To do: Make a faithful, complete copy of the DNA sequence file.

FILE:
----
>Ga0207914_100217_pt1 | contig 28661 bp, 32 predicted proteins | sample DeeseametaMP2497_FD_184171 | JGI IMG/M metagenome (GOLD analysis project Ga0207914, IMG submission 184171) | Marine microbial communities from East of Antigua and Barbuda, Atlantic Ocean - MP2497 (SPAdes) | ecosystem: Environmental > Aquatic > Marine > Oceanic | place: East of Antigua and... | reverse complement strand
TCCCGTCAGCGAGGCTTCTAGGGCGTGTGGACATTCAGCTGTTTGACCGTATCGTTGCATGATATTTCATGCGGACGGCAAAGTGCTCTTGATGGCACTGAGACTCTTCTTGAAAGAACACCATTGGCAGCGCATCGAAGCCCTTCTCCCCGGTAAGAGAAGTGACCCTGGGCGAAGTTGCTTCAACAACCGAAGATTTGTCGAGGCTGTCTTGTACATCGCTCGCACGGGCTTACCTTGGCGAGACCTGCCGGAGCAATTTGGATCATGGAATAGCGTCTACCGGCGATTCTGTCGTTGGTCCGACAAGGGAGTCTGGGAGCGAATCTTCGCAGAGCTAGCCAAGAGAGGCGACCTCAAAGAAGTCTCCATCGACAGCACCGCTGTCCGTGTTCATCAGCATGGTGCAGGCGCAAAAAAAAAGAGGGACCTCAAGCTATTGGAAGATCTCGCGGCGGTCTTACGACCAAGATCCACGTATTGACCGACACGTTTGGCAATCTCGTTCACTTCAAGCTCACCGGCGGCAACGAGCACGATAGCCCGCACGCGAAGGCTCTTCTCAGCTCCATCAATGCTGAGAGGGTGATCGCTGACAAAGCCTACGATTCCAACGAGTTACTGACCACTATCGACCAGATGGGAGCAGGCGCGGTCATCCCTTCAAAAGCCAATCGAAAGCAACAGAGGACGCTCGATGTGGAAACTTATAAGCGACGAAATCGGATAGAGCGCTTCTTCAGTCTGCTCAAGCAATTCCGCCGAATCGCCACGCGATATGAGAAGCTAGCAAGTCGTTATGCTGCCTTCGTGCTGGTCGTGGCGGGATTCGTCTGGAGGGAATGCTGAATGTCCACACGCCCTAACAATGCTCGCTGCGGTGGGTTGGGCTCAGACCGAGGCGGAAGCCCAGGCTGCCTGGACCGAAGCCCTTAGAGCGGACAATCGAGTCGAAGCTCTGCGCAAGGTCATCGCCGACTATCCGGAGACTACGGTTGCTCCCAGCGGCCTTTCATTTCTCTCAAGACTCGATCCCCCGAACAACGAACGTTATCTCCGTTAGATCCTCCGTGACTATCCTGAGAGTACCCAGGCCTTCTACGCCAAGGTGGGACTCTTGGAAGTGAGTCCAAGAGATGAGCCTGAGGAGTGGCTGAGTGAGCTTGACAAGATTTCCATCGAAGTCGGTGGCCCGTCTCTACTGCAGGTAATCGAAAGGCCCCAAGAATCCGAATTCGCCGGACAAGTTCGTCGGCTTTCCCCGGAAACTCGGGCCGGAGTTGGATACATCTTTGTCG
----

>Ga0207914_100217_pt1 | contig 28661 bp, 32 predicted proteins | sample DeeseametaMP2497_FD_184171 | JGI IMG/M metagenome (GOLD analysis project Ga0207914, IMG submission 184171) | Marine microbial communities from East of Antigua and Barbuda, Atlantic Ocean - MP2497 (SPAdes) | ecosystem: Environmental > Aquatic > Marine > Oceanic | place: East of Antigua and... | reverse complement strand
TCCCGTCAGCGAGGCTTCTAGGGCGTGTGGACATTCAGCTGTTTGACCGTATCGTTGCATGATATTTCATGCGGACGGCAAAGTGCTCTTGATGGCACTGAGACTCTTCTTGAAAGAACACCATTGGCAGCGCATCGAAGCCCTTCTCCCCGGTAAGAGAAGTGACCCTGGGCGAAGTTGCTTCAACAACCGAAGATTTGTCGAGGCTGTCTTGTACATCGCTCGCACGGGCTTACCTTGGCGAGACCTGCCGGAGCAATTTGGATCATGGAATAGCGTCTACCGGCGATTCTGTCGTTGGTCCGACAAGGGAGTCTGGGAGCGAATCTTCGCAGAGCTAGCCAAGAGAGGCGACCTCAAAGAAGTCTCCATCGACAGCACCGCTGTCCGTGTTCATCAGCATGGTGCAGGCGCAAAAAAAAAGAGGGACCTCAAGCTATTGGAAGATCTCGCGGCGGTCTTACGACCAAGATCCACGTATTGACCGACACGTTTGGCAATCTCGTTCACTTCAAGCTCACCGGCGGCAACGAGCACGATAGCCCGCACGCGAAGGCTCTTCTCAGCTCCATCAATGCTGAGAGGGTGATCGCTGACAAAGCCTACGATTCCAACGAGTTACTGACCACTATCGACCAGATGGGAGCAGGCGCGGTCATCCCTTCAAAAGCCAATCGAAAGCAACAGAGGACGCTCGATGTGGAAACTTATAAGCGACGAAATCGGATAGAGCGCTTCTTCAGTCTGCTCAAGCAATTCCGCCGAATCGCCACGCGATATGAGAAGCTAGCAAGTCGTTATGCTGCCTTCGTGCTGGTCGTGGCGGGATTCGTCTGGAGGGAATGCTGAATGTCCACACGCCCTAACAATGCTCGCTGCGGTGGGTTGGGCTCAGACCGAGGCGGAAGCCCAGGCTGCCTGGACCGAAGCCCTTAGAGCGGACAATCGAGTCGAAGCTCTGCGCAAGGTCATCGCCGACTATCCGGAGACTACGGTTGCTCCCAGCGGCCTTTCATTTCTCTCAAGACTCGATCCCCCGAACAACGAACGTTATCTCCGTTAGATCCTCCGTGACTATCCTGAGAGTACCCAGGCCTTCTACGCCAAGGTGGGACTCTTGGAAGTGAGTCCAAGAGATGAGCCTGAGGAGTGGCTGAGTGAGCTTGACAAGATTTCCATCGAAGTCGGTGGCCCGTCTCTACTGCAGGTAATCGAAAGGCCCCAAGAATCCGAATTCGCCGGACAAGTTCGTCGGCTTTCCCCGGAAACTCGGGCCGGAGTTGGATACATCTTTGTCG